Unusually Clever People, Watch Someone Else Do It

Alexandra Campbell on YouTube Gardening in England

Award-winning English writer Alexandra Campbell, recently described what she calls YouTube Gardening in this post  on her blog The Middlesized Garden. Like me, she complains about there not being enough good gardening videos for her readers – even there in a lively gardening culture like England’s! She wrote that “the YouTube gardening scene currently seems dominated […]

Posted by  on February 23, 2018 at 1:10 pm.   This post has 5 responses.

Starting over with the terrarium

I have always looked at plant failure as an opportunity, but I held out against replanting my terrarium for months. It looked … ok. At first, the fact that one of the succulent varieties was pretty much taking over the thing was fine. But eventually I had to recognize...

Read more in: Shut Up and Dig
Posted by on February 22, 2018 at 11:01 am

What Katharine White Might Think of Today’s Catalogs

Onward and Upward in the Garden by Katherine S. White is often recommended as the prima book about gardening. Readers seeking to grow the perfect zinnia or tomato might be disappointed; there’s not a lot of information about how to grow things successfully, or what it feels like to be...

Read more in: Everybody's a Critic
Posted by Constance Casey on February 21, 2018 at 1:06 pm

Saving Seeds for Biodiversity

It’s called the ‘Mostoller Wild Goose’ bean.  Sarah Mostoller found the first seeds in the crop of a wild goose that her son had shot in a mill race in Somerset County, Pennsylvania, in 1865.  Sarah planted the rescued beans the following spring and found them to be a...

Read more in: Gardening on the Planet, Science Says
Posted by on February 19, 2018 at 12:40 pm

To a Honey Bee, there’s No Such Thing as an Insignificant Flower

By Helen Yoest, with this author’s note: For my native advocate friends, this post is specific for plants’ nectar and pollen value to the introduced European honey bee. Most of their best pollen and nectar plants are native to countries where these bees are native.  What do you value in a...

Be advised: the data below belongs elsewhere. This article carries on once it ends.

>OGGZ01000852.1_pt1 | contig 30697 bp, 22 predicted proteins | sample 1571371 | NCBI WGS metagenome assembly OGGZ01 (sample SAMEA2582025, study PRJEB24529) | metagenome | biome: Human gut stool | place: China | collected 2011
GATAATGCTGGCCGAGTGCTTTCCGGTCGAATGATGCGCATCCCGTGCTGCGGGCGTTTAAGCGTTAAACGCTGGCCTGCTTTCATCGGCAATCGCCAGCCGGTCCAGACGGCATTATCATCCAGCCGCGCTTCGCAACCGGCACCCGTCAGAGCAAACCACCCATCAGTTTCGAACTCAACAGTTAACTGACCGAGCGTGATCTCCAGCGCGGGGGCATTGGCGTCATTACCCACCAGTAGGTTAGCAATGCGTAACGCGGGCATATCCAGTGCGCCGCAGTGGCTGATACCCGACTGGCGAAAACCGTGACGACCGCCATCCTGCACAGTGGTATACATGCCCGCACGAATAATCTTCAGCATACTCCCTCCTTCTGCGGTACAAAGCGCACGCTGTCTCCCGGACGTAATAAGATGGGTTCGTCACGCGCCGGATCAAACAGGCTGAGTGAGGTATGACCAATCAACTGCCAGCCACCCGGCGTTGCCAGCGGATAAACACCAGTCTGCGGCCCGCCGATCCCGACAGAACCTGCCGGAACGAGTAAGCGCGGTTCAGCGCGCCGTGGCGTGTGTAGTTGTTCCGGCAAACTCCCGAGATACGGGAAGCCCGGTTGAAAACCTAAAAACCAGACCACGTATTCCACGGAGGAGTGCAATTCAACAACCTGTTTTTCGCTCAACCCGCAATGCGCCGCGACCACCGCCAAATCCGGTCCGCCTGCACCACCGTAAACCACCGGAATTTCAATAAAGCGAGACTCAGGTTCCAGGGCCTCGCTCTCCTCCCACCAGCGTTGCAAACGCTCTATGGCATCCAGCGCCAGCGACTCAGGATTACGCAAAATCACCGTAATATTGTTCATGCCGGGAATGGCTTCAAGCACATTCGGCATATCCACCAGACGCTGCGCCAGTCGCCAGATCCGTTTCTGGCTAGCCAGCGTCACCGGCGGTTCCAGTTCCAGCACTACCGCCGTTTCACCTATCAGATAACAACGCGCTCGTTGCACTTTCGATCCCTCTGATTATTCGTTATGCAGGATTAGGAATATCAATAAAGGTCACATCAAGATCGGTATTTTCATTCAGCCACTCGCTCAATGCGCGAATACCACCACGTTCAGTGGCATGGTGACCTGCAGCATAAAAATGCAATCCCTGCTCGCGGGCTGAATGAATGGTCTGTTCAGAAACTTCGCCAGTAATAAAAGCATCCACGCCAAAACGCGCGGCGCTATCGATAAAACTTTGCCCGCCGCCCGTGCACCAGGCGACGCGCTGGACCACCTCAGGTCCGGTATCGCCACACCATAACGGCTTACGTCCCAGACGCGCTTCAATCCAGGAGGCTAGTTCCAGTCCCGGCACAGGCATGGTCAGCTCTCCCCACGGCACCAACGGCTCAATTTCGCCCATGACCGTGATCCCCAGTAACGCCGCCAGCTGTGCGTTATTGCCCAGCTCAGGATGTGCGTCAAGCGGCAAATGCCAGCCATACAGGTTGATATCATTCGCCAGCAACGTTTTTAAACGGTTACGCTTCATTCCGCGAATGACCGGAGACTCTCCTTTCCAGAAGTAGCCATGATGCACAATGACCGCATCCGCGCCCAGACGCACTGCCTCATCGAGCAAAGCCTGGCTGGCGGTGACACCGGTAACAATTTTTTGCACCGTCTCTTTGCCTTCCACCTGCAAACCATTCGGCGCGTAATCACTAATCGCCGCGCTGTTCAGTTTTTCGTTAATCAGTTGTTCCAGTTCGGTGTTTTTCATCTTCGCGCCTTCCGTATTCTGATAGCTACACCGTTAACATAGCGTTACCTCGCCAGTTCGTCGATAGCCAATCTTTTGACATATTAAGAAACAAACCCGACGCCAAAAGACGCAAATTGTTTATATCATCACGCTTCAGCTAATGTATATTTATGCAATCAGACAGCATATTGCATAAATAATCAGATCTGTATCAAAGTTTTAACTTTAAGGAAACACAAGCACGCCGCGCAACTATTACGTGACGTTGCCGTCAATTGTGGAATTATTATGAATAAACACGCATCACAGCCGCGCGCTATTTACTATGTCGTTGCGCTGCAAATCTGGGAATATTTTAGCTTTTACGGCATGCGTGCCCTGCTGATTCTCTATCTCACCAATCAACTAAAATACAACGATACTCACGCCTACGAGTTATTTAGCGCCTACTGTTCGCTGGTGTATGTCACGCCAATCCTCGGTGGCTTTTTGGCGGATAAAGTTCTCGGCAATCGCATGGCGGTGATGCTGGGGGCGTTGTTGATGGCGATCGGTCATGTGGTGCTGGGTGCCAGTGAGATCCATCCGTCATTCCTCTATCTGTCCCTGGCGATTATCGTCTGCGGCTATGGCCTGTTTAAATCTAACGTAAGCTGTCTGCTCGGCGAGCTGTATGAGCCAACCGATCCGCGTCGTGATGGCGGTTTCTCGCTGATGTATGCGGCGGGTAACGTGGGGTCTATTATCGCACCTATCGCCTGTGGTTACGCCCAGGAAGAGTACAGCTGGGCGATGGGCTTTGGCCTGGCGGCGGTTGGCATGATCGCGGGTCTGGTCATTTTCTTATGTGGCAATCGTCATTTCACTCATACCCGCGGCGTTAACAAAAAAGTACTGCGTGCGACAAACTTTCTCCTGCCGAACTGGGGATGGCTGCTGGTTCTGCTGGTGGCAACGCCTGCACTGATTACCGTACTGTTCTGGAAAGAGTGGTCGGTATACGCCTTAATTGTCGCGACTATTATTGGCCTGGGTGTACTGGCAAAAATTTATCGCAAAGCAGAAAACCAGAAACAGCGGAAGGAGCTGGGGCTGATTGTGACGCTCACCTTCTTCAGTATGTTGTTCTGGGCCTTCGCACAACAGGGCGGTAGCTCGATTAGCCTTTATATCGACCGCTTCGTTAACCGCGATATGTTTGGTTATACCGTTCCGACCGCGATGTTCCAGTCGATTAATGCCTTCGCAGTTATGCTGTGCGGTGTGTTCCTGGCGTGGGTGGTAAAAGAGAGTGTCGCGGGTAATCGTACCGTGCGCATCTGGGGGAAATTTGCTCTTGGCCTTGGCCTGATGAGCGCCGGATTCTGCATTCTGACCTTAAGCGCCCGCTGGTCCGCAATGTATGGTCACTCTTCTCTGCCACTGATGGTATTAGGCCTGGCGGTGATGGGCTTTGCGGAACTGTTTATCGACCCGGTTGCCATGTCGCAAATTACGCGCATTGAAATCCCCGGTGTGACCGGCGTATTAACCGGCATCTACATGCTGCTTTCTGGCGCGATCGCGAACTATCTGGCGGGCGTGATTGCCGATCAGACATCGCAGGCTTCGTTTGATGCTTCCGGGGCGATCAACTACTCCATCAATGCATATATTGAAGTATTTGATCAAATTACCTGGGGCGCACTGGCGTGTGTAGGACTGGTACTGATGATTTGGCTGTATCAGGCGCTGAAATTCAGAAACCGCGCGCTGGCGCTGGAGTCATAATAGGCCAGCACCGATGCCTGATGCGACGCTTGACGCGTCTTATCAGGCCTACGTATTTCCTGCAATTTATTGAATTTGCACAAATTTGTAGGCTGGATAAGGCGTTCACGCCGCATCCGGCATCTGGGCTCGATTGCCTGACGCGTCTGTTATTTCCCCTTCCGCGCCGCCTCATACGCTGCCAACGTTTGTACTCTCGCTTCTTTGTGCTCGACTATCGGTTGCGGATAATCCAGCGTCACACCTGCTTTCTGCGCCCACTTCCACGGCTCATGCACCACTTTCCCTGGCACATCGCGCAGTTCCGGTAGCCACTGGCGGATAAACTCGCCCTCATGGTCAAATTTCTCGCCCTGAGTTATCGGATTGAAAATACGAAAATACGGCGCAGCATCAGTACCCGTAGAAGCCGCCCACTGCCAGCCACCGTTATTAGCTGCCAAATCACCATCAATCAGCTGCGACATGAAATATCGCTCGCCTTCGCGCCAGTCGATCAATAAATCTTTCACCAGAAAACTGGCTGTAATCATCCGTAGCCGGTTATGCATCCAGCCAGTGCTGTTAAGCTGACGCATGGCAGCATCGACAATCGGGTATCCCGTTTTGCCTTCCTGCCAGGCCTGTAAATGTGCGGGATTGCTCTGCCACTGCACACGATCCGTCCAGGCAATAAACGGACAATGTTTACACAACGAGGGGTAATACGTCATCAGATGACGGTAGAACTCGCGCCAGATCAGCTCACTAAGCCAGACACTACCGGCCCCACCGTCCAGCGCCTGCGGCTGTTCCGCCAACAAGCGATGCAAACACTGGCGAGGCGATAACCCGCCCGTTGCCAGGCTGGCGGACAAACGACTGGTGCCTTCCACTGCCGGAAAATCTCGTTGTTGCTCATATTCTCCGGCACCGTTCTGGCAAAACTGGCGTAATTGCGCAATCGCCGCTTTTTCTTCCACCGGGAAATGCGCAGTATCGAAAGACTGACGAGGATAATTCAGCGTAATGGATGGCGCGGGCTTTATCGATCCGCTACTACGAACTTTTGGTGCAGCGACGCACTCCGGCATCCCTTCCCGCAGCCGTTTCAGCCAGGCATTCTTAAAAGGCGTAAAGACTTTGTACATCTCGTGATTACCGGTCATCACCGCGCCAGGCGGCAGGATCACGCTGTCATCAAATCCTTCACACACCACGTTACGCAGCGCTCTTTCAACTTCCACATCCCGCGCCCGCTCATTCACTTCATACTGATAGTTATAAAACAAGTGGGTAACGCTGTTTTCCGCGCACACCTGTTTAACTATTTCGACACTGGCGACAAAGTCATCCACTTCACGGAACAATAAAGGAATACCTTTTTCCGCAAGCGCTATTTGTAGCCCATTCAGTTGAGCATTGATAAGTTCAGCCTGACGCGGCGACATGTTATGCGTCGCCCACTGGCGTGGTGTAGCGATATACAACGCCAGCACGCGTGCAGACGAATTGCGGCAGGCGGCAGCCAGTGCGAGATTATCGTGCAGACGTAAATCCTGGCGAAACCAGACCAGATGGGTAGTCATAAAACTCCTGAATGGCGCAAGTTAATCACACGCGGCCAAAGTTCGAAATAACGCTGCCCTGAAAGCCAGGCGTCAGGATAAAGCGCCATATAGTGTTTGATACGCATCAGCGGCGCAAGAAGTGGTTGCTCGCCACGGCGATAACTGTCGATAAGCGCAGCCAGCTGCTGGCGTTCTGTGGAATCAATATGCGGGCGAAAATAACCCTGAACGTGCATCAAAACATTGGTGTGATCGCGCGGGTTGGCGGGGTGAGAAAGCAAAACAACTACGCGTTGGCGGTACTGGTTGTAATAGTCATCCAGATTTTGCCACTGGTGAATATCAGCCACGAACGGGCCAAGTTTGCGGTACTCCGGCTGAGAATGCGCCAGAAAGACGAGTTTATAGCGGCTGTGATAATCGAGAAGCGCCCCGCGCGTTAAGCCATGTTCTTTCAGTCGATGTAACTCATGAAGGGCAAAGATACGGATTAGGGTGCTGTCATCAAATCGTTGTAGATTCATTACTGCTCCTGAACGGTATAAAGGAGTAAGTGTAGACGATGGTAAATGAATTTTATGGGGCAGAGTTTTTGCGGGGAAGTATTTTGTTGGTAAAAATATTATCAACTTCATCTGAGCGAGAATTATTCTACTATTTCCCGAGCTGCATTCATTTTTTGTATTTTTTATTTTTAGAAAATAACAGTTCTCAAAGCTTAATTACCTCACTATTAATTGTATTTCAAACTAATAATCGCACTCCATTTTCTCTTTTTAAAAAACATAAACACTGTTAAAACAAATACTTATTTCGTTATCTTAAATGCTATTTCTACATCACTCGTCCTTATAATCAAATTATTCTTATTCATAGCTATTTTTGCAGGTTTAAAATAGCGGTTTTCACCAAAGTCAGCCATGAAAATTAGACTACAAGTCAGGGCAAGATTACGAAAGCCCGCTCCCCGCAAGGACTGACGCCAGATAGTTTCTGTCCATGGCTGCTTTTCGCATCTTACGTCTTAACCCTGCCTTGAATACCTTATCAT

Read more in: Gardening on the Planet
Posted by Helen Yoest on February 19, 2018 at 12:17 pm

Obama with Flowers

I’d seen the new Obama portraits all over the media, so yesterday I subwayed down to the National Portrait Gallery to see them in person. The president’s portrait, on the second floor in the president’s gallery, I found so real, so intense, so HIM, it was hard to pull...

Read more in: What's Happening
Posted by on February 15, 2018 at 7:09 pm

A minor rant and a big rave

Flowers have left the building, as far as the Olympics are concerned. In Rio (2016), medalists were given little sculptures made of resin, polyresin, and PVC, because flowers were “not sustainable.” And this year, in Pyeongchang, the athletes are waving little stuffed animals (tigers) from the podium. There are...

Read more in: But is it Art?
Posted by on February 15, 2018 at 9:24 am

The Power of the Sun: Truth or Consequences

I retired from Jelitto Perennial Seeds last month, and it’s been cold and gray in Kentucky ever since. I’m itching for spring. I have to be picky about my newfound spare time. I’m poring over seed and plant catalogs—a fun winter ritual—and I don’t want to be tangled up...

Read more in: Uncategorized
Posted by on February 14, 2018 at 7:28 am

What Happens when a Rain Garden isn’t Weeded

I love this rain garden in my neighborhood, on land owned by my co-op, even as it’s changed over the years. There once were many more types of plants here, though without a plant list I can’t name them. Here’s the only sign at the garden, an old, weathered...

Read more in: Gardening on the Planet, Real Gardens
Posted by on February 8, 2018 at 2:04 pm

Hanauma Bay to Petropolis

Sorry to be late with winter coping tips, but I’ve got two ideas that might be worth mentioning. If you’re at your wit’s end of winter, try to find a sunny and warm place to snorkel (preferably in the tropics), or go to a local tropical fish store. My...

Read more in: What's Happening
Posted by on February 7, 2018 at 9:08 am